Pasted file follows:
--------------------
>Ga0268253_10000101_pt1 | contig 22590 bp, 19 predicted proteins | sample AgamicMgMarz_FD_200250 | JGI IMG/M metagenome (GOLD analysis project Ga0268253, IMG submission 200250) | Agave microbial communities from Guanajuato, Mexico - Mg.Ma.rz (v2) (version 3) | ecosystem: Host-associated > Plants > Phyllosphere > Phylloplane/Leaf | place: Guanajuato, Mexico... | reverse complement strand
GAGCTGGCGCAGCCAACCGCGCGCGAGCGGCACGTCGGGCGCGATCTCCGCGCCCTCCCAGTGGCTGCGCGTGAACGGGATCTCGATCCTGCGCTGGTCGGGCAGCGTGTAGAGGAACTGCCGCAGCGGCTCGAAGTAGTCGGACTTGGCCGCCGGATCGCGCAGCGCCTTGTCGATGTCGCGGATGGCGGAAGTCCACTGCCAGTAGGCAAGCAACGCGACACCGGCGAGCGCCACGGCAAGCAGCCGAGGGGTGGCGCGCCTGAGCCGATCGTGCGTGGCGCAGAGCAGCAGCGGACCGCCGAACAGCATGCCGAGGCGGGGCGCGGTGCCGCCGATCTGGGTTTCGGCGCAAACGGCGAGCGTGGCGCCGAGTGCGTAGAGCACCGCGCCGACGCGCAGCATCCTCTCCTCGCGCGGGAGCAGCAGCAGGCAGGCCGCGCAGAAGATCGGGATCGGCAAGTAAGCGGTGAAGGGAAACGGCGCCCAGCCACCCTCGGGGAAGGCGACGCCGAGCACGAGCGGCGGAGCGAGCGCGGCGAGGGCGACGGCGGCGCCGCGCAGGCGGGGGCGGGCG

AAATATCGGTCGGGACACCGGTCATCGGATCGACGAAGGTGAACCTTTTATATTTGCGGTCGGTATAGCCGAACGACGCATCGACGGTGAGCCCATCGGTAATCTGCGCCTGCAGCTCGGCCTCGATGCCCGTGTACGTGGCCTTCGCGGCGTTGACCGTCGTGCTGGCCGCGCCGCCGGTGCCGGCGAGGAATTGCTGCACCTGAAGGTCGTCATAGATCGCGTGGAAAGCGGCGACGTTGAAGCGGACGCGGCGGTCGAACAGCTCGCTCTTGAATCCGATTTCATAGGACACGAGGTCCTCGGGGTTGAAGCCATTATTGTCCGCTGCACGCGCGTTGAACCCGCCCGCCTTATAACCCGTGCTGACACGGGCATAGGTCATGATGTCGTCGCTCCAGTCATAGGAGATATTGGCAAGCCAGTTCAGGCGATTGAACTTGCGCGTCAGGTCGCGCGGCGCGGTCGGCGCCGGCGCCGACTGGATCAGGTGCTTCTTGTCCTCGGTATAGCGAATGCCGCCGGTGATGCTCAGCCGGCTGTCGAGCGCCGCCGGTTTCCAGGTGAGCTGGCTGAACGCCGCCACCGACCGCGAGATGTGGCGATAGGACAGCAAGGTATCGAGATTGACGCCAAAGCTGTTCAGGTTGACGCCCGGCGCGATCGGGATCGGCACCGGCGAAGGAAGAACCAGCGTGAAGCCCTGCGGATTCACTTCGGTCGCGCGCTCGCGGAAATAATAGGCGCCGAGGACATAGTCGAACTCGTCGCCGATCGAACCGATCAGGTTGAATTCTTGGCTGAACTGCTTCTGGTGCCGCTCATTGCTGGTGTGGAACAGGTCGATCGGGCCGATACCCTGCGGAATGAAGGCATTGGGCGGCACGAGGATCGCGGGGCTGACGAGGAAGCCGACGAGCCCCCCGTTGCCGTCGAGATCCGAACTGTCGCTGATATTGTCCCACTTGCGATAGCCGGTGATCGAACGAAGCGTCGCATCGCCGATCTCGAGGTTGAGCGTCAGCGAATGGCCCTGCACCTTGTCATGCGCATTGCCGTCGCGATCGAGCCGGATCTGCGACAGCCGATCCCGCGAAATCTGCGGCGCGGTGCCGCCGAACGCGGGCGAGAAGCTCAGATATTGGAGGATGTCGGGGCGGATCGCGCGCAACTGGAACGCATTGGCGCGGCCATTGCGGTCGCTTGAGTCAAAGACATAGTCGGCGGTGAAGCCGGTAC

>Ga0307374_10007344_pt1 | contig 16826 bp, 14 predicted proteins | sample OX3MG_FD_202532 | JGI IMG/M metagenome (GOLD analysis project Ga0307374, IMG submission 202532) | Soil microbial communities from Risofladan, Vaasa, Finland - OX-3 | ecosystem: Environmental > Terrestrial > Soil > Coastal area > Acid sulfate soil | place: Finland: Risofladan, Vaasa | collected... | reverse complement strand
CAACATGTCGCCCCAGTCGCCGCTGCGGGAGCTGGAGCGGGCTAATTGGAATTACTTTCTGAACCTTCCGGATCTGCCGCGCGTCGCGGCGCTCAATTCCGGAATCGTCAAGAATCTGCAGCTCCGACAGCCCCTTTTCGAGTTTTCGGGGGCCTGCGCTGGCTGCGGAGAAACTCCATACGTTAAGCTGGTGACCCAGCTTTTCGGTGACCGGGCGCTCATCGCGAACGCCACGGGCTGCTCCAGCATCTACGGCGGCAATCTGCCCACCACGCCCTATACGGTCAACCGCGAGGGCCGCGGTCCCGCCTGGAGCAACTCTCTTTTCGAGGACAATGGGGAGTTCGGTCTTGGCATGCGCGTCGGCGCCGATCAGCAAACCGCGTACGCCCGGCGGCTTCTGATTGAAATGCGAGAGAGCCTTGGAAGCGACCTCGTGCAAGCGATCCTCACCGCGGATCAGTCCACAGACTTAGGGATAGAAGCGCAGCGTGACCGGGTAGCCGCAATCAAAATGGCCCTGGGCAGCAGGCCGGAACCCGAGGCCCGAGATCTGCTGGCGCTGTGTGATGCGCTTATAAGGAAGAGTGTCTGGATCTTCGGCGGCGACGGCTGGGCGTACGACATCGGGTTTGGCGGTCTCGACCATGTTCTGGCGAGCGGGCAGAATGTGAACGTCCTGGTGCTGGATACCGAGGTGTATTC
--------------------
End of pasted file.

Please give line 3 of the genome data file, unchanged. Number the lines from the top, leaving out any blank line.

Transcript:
AAATATCGGTCGGGACACCGGTCATCGGATCGACGAAGGTGAACCTTTTATATTTGCGGTCGGTATAGCCGAACGACGCATCGACGGTGAGCCCATCGGTAATCTGCGCCTGCAGCTCGGCCTCGATGCCCGTGTACGTGGCCTTCGCGGCGTTGACCGTCGTGCTGGCCGCGCCGCCGGTGCCGGCGAGGAATTGCTGCACCTGAAGGTCGTCATAGATCGCGTGGAAAGCGGCGACGTTGAAGCGGACGCGGCGGTCGAACAGCTCGCTCTTGAATCCGATTTCATAGGACACGAGGTCCTCGGGGTTGAAGCCATTATTGTCCGCTGCACGCGCGTTGAACCCGCCCGCCTTATAACCCGTGCTGACACGGGCATAGGTCATGATGTCGTCGCTCCAGTCATAGGAGATATTGGCAAGCCAGTTCAGGCGATTGAACTTGCGCGTCAGGTCGCGCGGCGCGGTCGGCGCCGGCGCCGACTGGATCAGGTGCTTCTTGTCCTCGGTATAGCGAATGCCGCCGGTGATGCTCAGCCGGCTGTCGAGCGCCGCCGGTTTCCAGGTGAGCTGGCTGAACGCCGCCACCGACCGCGAGATGTGGCGATAGGACAGCAAGGTATCGAGATTGACGCCAAAGCTGTTCAGGTTGACGCCCGGCGCGATCGGGATCGGCACCGGCGAAGGAAGAACCAGCGTGAAGCCCTGCGGATTCACTTCGGTCGCGCGCTCGCGGAAATAATAGGCGCCGAGGACATAGTCGAACTCGTCGCCGATCGAACCGATCAGGTTGAATTCTTGGCTGAACTGCTTCTGGTGCCGCTCATTGCTGGTGTGGAACAGGTCGATCGGGCCGATACCCTGCGGAATGAAGGCATTGGGCGGCACGAGGATCGCGGGGCTGACGAGGAAGCCGACGAGCCCCCCGTTGCCGTCGAGATCCGAACTGTCGCTGATATTGTCCCACTTGCGATAGCCGGTGATCGAACGAAGCGTCGCATCGCCGATCTCGAGGTTGAGCGTCAGCGAATGGCCCTGCACCTTGTCATGCGCATTGCCGTCGCGATCGAGCCGGATCTGCGACAGCCGATCCCGCGAAATCTGCGGCGCGGTGCCGCCGAACGCGGGCGAGAAGCTCAGATATTGGAGGATGTCGGGGCGGATCGCGCGCAACTGGAACGCATTGGCGCGGCCATTGCGGTCGCTTGAGTCAAAGACATAGTCGGCGGTGAAGCCGGTAC